Friday, March 25, 2011

On Information and Trust

Within a Semantic Web application (I supposed it does not have to be a Semantic Web application, however that's the context I have been working in and thus is most immediate to this thought) you, as a user, may be presented with and using data from multiple sources.  Since the data is all semantically linked it does not necessarily need to reside in a single store but can be obtained from another authority on the subject of the resource in question.  

A question this brought up for me was one of trust.  Trust specifically concerning the validity of the information retrieved from a data source.  Since anyone can post information about a subject given a canonical URI, the "truthfulness" of the data is questionable at best.  For instance, presuming the URI was intended to reference the Chuck Norris, I could, on my website, post a tuple such as foaf:nick "Prissy Pants Magee"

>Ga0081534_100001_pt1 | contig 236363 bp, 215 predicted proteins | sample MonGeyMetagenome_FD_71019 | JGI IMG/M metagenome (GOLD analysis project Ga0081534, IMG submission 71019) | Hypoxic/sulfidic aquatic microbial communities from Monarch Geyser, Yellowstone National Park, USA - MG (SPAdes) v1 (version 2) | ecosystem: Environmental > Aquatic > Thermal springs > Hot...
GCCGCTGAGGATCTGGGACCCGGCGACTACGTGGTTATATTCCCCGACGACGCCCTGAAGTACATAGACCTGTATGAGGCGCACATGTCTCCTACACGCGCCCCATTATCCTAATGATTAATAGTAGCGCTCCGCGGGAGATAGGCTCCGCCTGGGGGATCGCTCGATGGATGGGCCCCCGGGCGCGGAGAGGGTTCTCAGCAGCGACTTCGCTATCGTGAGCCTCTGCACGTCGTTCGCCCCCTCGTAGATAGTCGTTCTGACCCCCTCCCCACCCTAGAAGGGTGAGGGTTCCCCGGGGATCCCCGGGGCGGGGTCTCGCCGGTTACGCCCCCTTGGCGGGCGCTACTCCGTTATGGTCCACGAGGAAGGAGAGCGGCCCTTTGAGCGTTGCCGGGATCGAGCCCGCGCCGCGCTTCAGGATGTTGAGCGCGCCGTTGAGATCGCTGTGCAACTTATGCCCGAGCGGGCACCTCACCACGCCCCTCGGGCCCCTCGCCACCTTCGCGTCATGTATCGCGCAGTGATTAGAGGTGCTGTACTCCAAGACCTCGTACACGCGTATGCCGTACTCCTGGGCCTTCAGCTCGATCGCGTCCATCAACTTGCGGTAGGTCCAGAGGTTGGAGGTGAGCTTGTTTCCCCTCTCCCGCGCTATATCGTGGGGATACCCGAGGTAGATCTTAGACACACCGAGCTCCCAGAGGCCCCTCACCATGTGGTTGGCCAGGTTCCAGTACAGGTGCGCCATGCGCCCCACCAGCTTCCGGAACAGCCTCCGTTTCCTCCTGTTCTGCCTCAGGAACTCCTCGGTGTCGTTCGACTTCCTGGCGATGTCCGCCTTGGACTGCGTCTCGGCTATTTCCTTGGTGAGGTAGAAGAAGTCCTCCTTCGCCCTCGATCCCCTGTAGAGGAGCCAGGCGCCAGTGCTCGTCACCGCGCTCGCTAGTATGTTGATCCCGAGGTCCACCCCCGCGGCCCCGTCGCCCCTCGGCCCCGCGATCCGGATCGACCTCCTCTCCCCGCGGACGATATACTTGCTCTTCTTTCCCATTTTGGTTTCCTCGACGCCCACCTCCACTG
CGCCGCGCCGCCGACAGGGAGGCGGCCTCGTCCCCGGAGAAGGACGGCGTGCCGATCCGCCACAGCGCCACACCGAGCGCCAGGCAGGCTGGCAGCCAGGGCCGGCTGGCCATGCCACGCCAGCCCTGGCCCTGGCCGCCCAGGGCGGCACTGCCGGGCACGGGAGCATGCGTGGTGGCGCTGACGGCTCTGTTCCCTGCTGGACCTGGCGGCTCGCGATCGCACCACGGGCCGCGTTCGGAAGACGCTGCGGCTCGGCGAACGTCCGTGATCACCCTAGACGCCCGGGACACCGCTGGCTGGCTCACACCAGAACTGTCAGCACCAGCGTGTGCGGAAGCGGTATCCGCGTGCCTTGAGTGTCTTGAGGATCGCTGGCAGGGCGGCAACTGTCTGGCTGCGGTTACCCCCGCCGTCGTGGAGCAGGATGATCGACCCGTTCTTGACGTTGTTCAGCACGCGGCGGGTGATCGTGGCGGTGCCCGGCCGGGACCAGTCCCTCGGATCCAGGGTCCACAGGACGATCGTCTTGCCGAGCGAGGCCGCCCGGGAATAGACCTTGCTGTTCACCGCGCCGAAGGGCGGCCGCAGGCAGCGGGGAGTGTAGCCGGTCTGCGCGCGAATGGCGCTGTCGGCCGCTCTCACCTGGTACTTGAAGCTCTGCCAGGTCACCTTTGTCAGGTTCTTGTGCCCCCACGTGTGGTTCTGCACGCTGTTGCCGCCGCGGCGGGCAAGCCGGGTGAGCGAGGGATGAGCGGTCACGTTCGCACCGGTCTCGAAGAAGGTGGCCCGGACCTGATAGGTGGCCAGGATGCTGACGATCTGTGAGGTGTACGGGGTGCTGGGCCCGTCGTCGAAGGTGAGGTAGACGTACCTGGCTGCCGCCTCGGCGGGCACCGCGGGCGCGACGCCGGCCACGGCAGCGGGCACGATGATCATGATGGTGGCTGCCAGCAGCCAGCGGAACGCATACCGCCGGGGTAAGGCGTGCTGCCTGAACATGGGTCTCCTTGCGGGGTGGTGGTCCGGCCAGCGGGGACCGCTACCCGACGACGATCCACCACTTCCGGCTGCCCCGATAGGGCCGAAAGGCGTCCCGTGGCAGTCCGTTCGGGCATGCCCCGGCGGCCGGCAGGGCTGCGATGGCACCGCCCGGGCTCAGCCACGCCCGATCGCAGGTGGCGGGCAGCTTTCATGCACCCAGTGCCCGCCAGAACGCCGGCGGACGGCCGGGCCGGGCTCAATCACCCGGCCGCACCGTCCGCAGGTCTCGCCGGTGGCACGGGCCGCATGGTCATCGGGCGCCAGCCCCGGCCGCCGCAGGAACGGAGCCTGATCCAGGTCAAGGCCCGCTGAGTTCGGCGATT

which would establish that Chuck Norris has at least one nickname and that nickname is "Prissy Pants Magee." 

Perhaps, because I was not thinking clearly, this was a concern of mine for some time.  However I eventually came to the realization that, simply moving towards a Semantic Web does not remove the onus of understanding the sources of data from the user.  As has always been the case, the consumer of information must know that the information is coming from a source that the consumer trusts.  A user trusting one newspaper and not another will be analogous to a user trusting one data source concerning Chuck Norris facts and not another.  And similarly, any tuple I may post on my website will be used only insofar as I (or my website) am (is) regarded as an authority on the subject matter.